I was diagnosed with Hodgkin’s Lymphoma (IIIA). Hodgkin’s lymphoma is cancer that originates from white blood cells. The disease spreads from one lymph node to the other, and can sometimes be accompanied with symptoms such as weight loss, night sweats, and swollen lymph nodes, none of which I really presented with, minus the lump on my neck. The exact causes of the disease are unknown, but luckily this type of cancer is highly curable with radiation therapy, chemotherapy, or stem cell transplantation.

As I am generally interested in medicine, prior to meeting my oncologist for the first time, I have already informed myself with the disease, prognosis, and forms of treatment. Though I understood what cancer was, I did not understand what kind of impact this hidden host would have on me, or my life.

While it is too early for me to speak about how the disease has changed me, I can certainly say that the current situation has helped me reconsider some things and focus more on the grand-scheme-of-life scenario. While I am very hopeful for the future, and all that it holds, I am nevertheless often frustrated with the present, and the many limitations that infringe upon what I used to call my normal routine.

But how does having cancer in your 20s really feel?

Honestly? It sucks.

I remember, as soon as I heard about Suleika Jaouad from one of my professors, I read almost her entire blog in just a couple of hours. It felt as though for the first time since my diagnosis I could truly relate to someone: “…having a life-threatening disease in your 20s carries a special set of psychological and social challenges. It defies our very definition of what ought to be. Youth and health are supposed to be synonymous. If only I could sue my body for breach of contract with the natural order of things.”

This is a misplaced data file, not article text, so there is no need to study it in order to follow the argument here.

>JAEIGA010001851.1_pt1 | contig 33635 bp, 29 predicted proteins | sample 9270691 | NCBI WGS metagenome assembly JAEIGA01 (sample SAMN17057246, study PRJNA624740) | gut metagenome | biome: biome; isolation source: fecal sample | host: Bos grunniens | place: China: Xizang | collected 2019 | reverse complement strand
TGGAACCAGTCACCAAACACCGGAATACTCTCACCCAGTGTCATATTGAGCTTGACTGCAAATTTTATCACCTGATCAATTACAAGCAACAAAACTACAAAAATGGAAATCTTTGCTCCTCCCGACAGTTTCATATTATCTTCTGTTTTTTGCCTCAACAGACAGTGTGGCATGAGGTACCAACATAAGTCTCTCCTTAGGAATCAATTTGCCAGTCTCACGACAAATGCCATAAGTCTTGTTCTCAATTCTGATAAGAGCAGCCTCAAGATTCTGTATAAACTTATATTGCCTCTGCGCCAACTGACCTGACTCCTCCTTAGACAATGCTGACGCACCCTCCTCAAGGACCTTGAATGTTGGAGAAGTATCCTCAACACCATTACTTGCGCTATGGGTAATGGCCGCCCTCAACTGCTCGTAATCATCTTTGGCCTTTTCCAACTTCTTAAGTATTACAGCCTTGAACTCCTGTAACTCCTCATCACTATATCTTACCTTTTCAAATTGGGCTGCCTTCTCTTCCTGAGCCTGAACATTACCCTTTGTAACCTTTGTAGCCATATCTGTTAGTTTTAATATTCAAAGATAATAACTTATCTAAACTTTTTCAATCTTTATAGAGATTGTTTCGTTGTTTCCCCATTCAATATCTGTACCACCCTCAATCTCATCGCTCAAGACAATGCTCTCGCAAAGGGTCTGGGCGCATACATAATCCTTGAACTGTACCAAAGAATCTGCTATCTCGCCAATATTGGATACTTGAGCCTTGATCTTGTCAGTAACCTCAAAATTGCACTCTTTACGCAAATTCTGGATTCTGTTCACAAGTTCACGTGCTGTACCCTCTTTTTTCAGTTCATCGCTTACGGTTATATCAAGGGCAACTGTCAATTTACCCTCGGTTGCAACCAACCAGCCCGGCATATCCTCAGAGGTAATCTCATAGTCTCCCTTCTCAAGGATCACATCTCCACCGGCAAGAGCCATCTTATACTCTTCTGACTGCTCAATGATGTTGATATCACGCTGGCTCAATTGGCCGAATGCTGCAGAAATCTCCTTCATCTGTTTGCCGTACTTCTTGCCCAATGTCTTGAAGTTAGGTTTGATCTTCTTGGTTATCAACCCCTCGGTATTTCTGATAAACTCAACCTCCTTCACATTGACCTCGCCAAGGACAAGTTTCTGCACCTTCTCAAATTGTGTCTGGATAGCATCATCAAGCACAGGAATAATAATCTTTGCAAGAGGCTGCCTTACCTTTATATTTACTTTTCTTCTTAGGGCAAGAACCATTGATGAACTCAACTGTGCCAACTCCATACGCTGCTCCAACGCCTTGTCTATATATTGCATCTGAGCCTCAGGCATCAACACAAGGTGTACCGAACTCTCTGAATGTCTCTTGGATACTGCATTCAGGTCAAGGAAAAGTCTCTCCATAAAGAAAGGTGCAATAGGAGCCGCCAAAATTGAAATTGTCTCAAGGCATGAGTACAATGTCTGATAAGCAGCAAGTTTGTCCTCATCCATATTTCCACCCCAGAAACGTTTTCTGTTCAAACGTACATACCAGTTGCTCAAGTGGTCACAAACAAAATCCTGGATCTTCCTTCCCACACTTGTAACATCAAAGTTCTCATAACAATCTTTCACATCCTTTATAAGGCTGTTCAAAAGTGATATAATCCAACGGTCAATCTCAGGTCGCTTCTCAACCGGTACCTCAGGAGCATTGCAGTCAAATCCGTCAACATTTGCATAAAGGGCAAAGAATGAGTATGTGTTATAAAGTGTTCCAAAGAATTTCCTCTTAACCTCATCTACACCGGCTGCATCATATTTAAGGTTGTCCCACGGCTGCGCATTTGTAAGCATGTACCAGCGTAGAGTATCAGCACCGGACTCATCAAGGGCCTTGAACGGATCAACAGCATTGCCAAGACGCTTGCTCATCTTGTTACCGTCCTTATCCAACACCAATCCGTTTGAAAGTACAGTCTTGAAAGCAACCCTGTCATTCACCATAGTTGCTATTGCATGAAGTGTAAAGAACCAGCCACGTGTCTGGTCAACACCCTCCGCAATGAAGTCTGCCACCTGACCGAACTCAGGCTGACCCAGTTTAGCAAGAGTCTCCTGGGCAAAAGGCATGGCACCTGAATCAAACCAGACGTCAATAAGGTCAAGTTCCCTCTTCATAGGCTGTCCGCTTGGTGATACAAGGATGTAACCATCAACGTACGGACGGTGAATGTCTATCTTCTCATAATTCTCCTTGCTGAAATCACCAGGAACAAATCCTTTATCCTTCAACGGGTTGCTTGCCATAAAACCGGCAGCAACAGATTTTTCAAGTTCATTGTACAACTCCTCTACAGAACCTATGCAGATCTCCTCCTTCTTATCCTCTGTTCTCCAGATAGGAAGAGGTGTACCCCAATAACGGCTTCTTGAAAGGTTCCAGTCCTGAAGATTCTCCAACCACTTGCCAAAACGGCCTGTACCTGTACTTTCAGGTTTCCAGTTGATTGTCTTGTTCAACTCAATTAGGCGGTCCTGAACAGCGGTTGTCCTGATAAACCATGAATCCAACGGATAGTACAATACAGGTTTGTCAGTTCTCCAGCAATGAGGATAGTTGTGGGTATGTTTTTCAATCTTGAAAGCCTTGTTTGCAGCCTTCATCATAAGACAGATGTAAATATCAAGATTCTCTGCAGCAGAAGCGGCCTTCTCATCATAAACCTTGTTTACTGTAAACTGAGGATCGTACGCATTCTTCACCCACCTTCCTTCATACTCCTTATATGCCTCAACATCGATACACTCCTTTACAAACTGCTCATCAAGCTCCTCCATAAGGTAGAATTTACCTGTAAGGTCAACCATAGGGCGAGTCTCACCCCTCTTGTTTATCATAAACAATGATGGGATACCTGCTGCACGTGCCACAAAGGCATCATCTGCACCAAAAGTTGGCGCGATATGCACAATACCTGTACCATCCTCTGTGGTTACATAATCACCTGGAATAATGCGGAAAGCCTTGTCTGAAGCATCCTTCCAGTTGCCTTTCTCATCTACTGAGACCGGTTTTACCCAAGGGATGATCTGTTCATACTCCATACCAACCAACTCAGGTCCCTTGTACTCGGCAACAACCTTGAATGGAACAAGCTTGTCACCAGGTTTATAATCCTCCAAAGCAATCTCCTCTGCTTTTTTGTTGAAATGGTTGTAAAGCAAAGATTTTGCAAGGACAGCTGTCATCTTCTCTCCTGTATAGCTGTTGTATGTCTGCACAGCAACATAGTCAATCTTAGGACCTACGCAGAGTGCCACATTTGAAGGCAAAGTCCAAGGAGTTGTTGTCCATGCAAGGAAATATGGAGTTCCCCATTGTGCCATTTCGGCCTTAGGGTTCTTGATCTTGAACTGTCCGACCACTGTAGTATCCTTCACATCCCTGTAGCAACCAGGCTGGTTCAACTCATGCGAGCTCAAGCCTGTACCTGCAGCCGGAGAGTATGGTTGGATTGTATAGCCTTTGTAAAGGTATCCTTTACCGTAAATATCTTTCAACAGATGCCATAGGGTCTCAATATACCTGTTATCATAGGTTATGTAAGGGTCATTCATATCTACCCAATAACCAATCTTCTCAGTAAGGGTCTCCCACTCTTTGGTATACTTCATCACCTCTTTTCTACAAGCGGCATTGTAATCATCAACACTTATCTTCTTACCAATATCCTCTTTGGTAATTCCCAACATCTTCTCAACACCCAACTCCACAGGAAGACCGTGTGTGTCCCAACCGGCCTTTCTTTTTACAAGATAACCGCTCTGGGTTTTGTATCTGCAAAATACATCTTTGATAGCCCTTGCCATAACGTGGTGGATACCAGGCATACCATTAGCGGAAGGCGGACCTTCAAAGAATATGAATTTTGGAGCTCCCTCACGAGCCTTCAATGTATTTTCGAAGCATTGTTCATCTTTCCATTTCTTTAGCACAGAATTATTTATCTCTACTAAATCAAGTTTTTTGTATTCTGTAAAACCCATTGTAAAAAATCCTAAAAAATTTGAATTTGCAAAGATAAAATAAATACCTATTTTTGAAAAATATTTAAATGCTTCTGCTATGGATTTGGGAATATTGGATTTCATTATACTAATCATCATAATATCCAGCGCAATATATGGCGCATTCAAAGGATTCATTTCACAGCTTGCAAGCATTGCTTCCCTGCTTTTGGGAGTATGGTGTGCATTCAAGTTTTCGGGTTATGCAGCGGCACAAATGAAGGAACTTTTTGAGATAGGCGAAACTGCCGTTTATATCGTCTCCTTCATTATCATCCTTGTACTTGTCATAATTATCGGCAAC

The thing – my health – that I took for granted for all these years is suddenly severely compromised, and this, I sometimes find hard to accept.

Here’s what’s it’s been like:

  • It’s like when cliché expressions and cheesy motivational quotes don’t sound so cheesy and cliché anymore. There is something so comforting about hearing “everything will be ok.”
  • It’s like when you have to learn new vocabulary to follow what doctors are saying on top of that problem set that is due the next day.
  • It’s like having people at the adult unit at Yale-Smilow Cancer Hospital ask you if you’re looking for your parents.
  • It’s like when you have to worry about your future kids while you still want to be one.
  • It’s like having a secret friend, invisible to others, whom you keep asking “If I do this, will I compromise my well-being?”
  • It’s like telling a friend you can’t hug them because they just got a cold and carry life-threatening germs to you
  • It’s like when your breakfast consists of almost as many different pills as ingredients.
  • It’s like feeling like you just ran a marathon after you just slept for 10 hours.
  • It’s like when it’s Halloween, but you don’t feel like dressing up because you feel like there already is a scary host by you every morning when you wake up.
  • It’s like going on a Tinder date without being able to drink or kiss and trying to convince the guy you’re normal and that everything is ok with you.
  • It’s like trying to explain to your friends that Ultra Music Festival is not an option for the Spring Break anymore.
  • It’s like missing the Masquerade Ball because wearing a mask is what you do on a regular basis anyways.
  • It’s like when you just want to have an ice cream, but you can’t have ice and you can’t have cream.